Diversity and representation act as key players in today’s media; especially in television shows, movies, and music. In today’s society, it is especially vital to have representation within the LGBTQ+ community. These shows have what it takes to highlight the best of what representation really means in media.
1. Pose (Netflix)
The Golden-Globe nominated show Pose, takes place in the ’80s-’90s underground New York ballroom scene and focuses on many inner circles of the city. The show focuses on the Black and Latino ball culture, the AIDS epidemic, and especially spotlighting the violence against black trans women, that is still prevalent to this day. Written and produced by Steven Canals, Ryan Murphy, and Brad Falchuk, this show features many topics that need to be brought to the forefront and how these topics affect all kinds of people.
Pose is known for making humongous strides in primetime television, making it one of the largest cast of series-regular trans actresses. Creator Steven Canals is pushing forward the narratives of the trans and women of color. Seasons 1 and 2 will really immerse you into the reality that these communities had to suffer through to get where they are today. This show is a definite must-watch to educate yourself on the many foundations of the LGBTQ community. You will definitely find yourself feeling compassion and love after watching each episode.
2. Love, Victor (Hulu)
Written in the same universe as the 2018 hit-film, Love, Simon, it explores closeted teen Victor Salazar who moves into suburban Georgia. Victor starts exploring his sexuality, struggles at home, and adjusting to a new community. Victor then meets Simon, and emails back and forth about what it means to explore the ideas of sexuality and love at such a young age.
This coming-of-age series based on the film Love, Simon as well as Becky Abertalli’s young adult novel, Simon vs. the Homo Sapiens Agenda, will make you fall in love with the show and its characters as it delves into the meanings of love, sexuality, and family. The storytelling in this show is well constructed and you will definitely find yourself being immersed in this show, as it is so essential to today’s teenage demographic.
3. Orange Is The New Black (Netflix)
This Netflix original series is not called the most iconic for nothing. The series starts off with Piper Chapman, a woman from NYC who is sentenced to fifteen years in prison in Litchfield Penitentiary, a women’s federal prison, for transporting drug money to her girlfriend. This life-changing impact affects all her relationships with friends and family. She meets all kinds of personalities, souls, and lives throughout her stay.
Being one of Netflix’s most-watched original series, this show has received numerable accolades - nominated for sixteen Emmy awards and four wins throughout its seven-season stint. Orange Is The New Black was praised for how it depicted race, gender, sexuality, and most importantly, corruption and the prison industrial complex and how it affects the prisoners, wardens, and everyone in between.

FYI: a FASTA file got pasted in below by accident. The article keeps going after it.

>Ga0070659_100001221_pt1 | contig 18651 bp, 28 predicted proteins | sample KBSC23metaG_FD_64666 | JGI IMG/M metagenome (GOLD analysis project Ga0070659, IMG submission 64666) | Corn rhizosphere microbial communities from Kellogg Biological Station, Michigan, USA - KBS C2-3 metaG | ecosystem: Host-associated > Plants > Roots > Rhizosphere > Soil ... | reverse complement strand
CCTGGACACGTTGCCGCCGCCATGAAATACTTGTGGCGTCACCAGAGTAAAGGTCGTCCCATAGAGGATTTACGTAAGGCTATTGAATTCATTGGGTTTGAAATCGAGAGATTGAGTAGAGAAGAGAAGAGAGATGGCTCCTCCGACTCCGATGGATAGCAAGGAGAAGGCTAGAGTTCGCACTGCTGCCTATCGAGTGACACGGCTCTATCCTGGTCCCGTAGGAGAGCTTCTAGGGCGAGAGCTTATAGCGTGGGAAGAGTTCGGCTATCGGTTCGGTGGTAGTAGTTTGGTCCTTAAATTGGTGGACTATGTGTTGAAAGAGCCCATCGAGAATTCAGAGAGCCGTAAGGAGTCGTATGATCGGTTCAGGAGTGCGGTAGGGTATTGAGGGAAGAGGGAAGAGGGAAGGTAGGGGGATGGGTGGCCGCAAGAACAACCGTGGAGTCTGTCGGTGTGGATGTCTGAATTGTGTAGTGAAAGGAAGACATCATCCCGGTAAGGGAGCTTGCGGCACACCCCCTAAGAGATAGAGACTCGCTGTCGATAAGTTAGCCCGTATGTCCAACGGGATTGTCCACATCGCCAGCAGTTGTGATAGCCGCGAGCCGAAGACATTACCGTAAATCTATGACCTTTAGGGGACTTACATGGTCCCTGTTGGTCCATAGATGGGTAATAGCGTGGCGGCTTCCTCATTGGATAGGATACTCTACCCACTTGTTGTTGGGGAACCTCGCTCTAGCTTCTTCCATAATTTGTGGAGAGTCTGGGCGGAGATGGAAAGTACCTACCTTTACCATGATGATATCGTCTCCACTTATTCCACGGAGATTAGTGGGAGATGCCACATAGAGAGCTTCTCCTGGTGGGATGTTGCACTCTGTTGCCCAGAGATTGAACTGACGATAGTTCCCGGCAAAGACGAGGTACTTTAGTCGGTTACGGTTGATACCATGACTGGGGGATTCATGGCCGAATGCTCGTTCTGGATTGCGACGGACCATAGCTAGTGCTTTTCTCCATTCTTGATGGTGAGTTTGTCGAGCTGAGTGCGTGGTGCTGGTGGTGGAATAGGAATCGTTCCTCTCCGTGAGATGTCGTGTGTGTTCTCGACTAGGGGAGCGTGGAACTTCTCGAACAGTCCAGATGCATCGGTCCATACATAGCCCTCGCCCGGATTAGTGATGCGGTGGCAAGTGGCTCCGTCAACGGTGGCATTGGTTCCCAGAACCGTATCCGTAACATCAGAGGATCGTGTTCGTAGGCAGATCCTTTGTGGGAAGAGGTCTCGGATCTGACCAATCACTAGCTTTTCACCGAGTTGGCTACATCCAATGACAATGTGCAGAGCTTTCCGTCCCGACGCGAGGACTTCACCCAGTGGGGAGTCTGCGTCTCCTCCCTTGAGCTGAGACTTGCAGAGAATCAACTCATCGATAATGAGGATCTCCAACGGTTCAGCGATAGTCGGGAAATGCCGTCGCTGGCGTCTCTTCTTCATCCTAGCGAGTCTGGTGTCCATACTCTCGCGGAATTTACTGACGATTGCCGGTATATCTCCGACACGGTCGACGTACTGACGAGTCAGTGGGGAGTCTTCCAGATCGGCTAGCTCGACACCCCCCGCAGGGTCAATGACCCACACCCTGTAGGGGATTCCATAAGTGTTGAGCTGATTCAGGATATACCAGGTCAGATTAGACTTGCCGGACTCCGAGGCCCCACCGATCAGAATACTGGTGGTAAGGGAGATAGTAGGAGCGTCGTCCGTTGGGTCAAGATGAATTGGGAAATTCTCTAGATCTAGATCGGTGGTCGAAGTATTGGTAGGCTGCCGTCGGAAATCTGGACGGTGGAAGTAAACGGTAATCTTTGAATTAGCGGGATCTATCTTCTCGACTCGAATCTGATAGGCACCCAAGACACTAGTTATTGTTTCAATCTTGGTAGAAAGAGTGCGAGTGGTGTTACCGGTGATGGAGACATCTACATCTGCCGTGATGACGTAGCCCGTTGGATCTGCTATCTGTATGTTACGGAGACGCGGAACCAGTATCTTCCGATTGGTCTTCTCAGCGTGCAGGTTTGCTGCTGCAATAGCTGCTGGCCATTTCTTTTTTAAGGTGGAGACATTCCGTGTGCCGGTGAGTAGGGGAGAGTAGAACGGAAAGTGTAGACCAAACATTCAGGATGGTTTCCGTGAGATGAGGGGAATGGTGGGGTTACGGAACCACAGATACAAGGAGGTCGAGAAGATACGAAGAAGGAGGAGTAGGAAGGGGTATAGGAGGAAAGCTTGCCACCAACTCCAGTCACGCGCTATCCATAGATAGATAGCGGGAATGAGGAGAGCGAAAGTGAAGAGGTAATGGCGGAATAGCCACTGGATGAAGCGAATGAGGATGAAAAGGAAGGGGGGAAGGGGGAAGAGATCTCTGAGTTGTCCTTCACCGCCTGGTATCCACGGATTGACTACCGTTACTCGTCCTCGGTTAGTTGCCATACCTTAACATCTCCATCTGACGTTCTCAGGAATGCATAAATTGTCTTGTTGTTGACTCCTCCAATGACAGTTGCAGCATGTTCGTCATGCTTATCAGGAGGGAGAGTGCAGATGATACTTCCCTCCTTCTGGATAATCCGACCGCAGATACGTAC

4. Legendary (HBO Max)
If you love watching competition shows, then you will definitely love Legendary. This show is based on the ballroom culture in New York City, voguing, and ‘houses,’ formed by a group of individuals that compete for prizes as a chosen family. This follows the competition, taking the eight houses through nine balls - dancing, voguing, walking events - and take the crown and $100,000.
This show helps bring ballroom culture into the mainstream limelight and features many well-known names in the industry, such as Megan Thee Stallion, Jameela Jamil, and the “Wonder Woman of Vogue,” Leiomy Maldonado, and Law Roach, as well as Jack Mizrahi, a familiar face in ballroom culture. It puts these talented, exceptional, and real people into the spotlight and allows them to compete for their houses and even themselves.
5. We're Here (HBO Max)
Renowned drag queens Bob the Drag Queen, Eureka O’Hara, and Shangela Laquifa Wadley, star in this Emmy-nominated reality television show and travel to small, local towns in America to recruit its residents into one-night drag shows. The three help inspire those who are more conservative into the world of drag culture, as well as educating and teaching those who want to learn more. Experienced Drag Race viewers will love this new take on drag television.
This six-part series will give you a new perspective on drag culture and its significance to drag queens, kings, and everyone in and out. If you loved watching the global successful Netflix series, Queer Eye, you will definitely fall in love with We’re Here. And if you loved We're Here’s first season, you will love their upcoming season.
During this era of transparency and representation, having people who actually represent the LGBTQ community is more important than ever. Not only is it important to see people who are actually like them in mainstream media, but it also redefines what representation means to all kinds of people; old, young, black, and white. Having these people retell, portray, and set forth their own personal stories that were once shunned by close friends or family. For once, these people don’t have to feel invisible when they are consuming all forms of media. The LGBTQ community deserves to be, feel, and know that they are seen and heard.